Fight. Dream. Hope. Love.
Running Time: 157 minutes
US Certificate: PG-13 UK Certificate: 12A
Country: United Kingdom
It would take a man of real talent to mess up an adaptation of everyone’s favourite musical Les Misérables. There’s the epic multi-stranded plot, the rousing sing-alongs and the memorable characters that make it the only musical that I actually like my from the bottom of my heart. Luckily, Tom Hooper is not that man as Les Misérables sails effortlessly onto the big screen and will leave you with a lump in your throat.
Les Mis follows convict-turned-respectable businessman Jean Valjean (Jackman) as he spends 20 years escaping from ruthless policeman Javert (Crowe) and reinventing himself in 18th century France. He adopts the daughter (Allen/Seyfried) of a dead prostitute (Hathaway) and ends up in Paris on the barricades of an attempted revolution.
The movie is unwaveringly true to the spirit of the stage show and importantly, Tom Hooper hasn’t tried to overreach himself. The lavish sets look impressive in the period detail and frame the scenes with the action occasionally breaking out of its shackles. Unlike many recent adaptations of classic novels or shows, he’s resisted adding huge out-of-place battles and new songs and peripheral characters who speak to today’s kidz.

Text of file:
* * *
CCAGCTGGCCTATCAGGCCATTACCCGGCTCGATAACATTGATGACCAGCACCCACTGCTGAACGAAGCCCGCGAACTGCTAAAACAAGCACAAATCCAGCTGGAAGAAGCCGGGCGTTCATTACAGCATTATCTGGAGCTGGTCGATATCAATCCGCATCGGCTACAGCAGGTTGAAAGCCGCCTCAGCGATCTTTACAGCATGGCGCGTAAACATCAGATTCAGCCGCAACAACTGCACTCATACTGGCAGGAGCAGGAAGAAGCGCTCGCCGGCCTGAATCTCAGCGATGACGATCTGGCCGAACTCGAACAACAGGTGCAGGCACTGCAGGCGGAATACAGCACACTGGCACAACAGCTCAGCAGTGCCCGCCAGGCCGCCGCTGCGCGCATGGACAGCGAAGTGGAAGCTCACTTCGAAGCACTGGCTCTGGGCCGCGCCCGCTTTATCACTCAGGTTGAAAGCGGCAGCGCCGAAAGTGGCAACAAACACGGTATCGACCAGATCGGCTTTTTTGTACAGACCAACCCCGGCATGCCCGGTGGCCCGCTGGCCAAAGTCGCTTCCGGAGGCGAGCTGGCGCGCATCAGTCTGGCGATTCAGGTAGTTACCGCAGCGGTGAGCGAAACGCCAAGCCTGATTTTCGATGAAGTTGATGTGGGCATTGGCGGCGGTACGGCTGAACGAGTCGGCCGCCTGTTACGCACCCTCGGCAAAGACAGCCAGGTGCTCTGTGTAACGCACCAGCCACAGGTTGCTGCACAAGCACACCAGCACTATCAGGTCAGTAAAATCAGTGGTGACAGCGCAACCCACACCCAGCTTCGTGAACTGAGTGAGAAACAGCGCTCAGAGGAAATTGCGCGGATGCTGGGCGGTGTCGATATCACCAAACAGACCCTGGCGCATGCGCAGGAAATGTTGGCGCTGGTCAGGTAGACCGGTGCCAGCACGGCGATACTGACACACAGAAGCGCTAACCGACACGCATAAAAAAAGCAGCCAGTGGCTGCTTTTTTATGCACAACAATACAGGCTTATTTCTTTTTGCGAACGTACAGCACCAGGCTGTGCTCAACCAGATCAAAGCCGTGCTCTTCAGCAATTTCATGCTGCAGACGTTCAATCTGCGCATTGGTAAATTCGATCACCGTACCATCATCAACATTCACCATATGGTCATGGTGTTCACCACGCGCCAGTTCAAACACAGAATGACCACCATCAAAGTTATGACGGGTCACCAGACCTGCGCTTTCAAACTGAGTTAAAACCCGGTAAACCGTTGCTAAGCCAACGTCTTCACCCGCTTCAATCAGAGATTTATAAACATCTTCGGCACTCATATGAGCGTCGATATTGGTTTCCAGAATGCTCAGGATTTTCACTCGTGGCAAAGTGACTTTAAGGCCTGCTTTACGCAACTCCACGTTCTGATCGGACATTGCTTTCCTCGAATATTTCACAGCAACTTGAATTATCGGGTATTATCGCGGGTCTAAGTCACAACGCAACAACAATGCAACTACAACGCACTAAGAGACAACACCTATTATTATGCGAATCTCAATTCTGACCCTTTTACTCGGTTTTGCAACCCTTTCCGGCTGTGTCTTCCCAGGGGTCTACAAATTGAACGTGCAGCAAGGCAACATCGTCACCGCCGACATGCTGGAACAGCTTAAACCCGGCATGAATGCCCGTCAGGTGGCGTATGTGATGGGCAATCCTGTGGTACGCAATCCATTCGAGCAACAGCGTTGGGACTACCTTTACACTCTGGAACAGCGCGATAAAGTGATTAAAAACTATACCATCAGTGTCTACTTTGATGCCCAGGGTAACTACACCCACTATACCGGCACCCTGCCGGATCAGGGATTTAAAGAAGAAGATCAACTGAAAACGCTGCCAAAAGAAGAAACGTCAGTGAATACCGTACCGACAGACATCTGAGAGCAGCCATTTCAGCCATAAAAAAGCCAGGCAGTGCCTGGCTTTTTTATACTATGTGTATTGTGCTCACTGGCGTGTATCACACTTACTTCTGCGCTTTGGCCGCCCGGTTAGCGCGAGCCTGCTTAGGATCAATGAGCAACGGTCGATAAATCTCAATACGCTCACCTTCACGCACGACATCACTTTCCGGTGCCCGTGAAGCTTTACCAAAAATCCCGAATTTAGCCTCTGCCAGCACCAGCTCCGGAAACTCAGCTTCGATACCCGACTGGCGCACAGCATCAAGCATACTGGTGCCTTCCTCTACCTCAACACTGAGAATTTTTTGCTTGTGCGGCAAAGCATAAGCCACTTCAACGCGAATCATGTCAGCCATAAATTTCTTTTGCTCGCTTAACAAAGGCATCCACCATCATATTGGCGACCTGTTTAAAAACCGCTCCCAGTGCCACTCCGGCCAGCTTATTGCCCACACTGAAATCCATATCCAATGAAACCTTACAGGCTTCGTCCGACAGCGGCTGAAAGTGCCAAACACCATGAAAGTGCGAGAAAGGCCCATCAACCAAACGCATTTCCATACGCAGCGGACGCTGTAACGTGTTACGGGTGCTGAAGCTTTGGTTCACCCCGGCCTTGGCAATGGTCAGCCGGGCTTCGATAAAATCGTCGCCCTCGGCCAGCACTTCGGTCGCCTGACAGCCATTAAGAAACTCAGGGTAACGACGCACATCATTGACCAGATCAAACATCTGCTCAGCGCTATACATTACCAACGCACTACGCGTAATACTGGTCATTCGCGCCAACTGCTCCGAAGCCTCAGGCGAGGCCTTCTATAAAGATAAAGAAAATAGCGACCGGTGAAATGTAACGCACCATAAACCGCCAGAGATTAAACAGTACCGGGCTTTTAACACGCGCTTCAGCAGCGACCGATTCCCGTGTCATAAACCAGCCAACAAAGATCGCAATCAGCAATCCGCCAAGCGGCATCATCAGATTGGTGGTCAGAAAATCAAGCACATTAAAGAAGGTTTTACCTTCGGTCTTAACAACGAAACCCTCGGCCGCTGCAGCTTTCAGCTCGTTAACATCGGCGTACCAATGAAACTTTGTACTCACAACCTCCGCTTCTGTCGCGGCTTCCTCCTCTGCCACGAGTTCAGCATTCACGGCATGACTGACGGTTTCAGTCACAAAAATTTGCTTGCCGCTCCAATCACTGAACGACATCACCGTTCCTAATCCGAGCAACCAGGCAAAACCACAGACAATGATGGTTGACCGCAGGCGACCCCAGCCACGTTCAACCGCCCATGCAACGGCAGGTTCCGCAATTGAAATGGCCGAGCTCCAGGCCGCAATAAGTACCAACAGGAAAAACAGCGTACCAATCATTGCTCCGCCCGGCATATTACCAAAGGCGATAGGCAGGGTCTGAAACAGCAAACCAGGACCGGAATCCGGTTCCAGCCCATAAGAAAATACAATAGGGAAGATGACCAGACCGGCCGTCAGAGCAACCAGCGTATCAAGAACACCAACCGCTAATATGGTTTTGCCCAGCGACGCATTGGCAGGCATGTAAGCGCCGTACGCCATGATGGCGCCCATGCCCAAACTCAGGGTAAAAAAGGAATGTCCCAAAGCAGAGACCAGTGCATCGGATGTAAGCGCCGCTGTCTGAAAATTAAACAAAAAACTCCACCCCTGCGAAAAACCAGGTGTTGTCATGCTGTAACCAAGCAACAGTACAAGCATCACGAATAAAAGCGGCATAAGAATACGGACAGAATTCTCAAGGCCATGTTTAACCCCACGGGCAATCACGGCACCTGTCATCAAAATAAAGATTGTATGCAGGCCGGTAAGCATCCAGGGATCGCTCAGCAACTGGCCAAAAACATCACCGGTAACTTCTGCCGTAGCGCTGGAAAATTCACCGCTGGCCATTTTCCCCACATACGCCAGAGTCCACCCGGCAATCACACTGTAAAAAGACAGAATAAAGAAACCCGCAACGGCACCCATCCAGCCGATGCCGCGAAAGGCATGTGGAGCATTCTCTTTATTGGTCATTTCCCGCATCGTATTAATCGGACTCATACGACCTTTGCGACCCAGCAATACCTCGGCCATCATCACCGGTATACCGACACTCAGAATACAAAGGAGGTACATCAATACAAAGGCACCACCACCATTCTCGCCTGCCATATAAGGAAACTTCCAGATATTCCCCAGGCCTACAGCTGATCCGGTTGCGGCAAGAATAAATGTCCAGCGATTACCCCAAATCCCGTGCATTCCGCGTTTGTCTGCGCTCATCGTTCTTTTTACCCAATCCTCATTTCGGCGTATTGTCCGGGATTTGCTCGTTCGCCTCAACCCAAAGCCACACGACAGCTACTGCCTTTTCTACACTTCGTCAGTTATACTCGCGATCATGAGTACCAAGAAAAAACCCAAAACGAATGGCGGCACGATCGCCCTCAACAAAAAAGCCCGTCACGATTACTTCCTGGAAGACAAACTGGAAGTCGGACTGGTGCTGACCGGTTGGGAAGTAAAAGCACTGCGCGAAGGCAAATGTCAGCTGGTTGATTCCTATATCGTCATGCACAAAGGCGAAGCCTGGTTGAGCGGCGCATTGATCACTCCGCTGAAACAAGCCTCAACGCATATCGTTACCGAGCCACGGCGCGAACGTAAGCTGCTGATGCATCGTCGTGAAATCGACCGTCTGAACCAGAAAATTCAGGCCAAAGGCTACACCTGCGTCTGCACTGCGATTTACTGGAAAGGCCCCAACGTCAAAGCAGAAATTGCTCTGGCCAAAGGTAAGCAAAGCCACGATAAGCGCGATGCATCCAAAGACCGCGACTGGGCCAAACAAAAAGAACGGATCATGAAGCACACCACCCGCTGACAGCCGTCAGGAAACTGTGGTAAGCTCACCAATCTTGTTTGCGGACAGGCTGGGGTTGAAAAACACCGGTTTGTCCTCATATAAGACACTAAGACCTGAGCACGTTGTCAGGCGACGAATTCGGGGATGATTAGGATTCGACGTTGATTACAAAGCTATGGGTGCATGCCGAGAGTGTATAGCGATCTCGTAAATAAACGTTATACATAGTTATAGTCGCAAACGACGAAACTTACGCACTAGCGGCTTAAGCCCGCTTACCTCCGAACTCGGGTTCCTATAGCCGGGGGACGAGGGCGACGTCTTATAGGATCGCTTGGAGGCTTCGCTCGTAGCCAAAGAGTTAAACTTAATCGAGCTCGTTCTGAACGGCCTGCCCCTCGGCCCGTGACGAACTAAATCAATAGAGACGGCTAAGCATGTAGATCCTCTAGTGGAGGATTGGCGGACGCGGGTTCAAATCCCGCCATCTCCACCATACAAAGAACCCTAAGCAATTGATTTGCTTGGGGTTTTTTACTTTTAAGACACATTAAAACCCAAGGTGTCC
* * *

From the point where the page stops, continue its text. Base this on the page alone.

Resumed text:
In terms of performances, Anne Hathaway is so entrancingly intense that she must’ve had her favourite handbag puppy strangled off screen to get the emotions running to such a disturbing level for her short stint on camera – she is immense though. Gladiator and Wolverine at times fail to keep up with their esteemed musical company but because of they act and look the part they never seem to be miscast. Fortunately, Sasha Baron Cohen and Helen Bonham Carter double barrel up the laughs and give some light-hearted respite as there is something about the cinema which makes it less bareable to sit watching an endless merry-go-round of highly emotional close up singing solos than it would be at the theatre. In the end though, there are enough rousing sing-a-longs to keep it enjoyable for the main part.
It's Got: Great performances all round but especially by Anne Hathaway, same great songs, a simple but stylish adaptation
It Needs: Maybe just a bit of it to be cut towards the end as you can only have so many close up angsty solos
Alternatives:Moulin Rouge, The Count of Monte Cristo, War Horse
Tom Hooper’s adaptation of the hit stage play is seemless and Anne Hathaway and company deserve the awards they’ll get.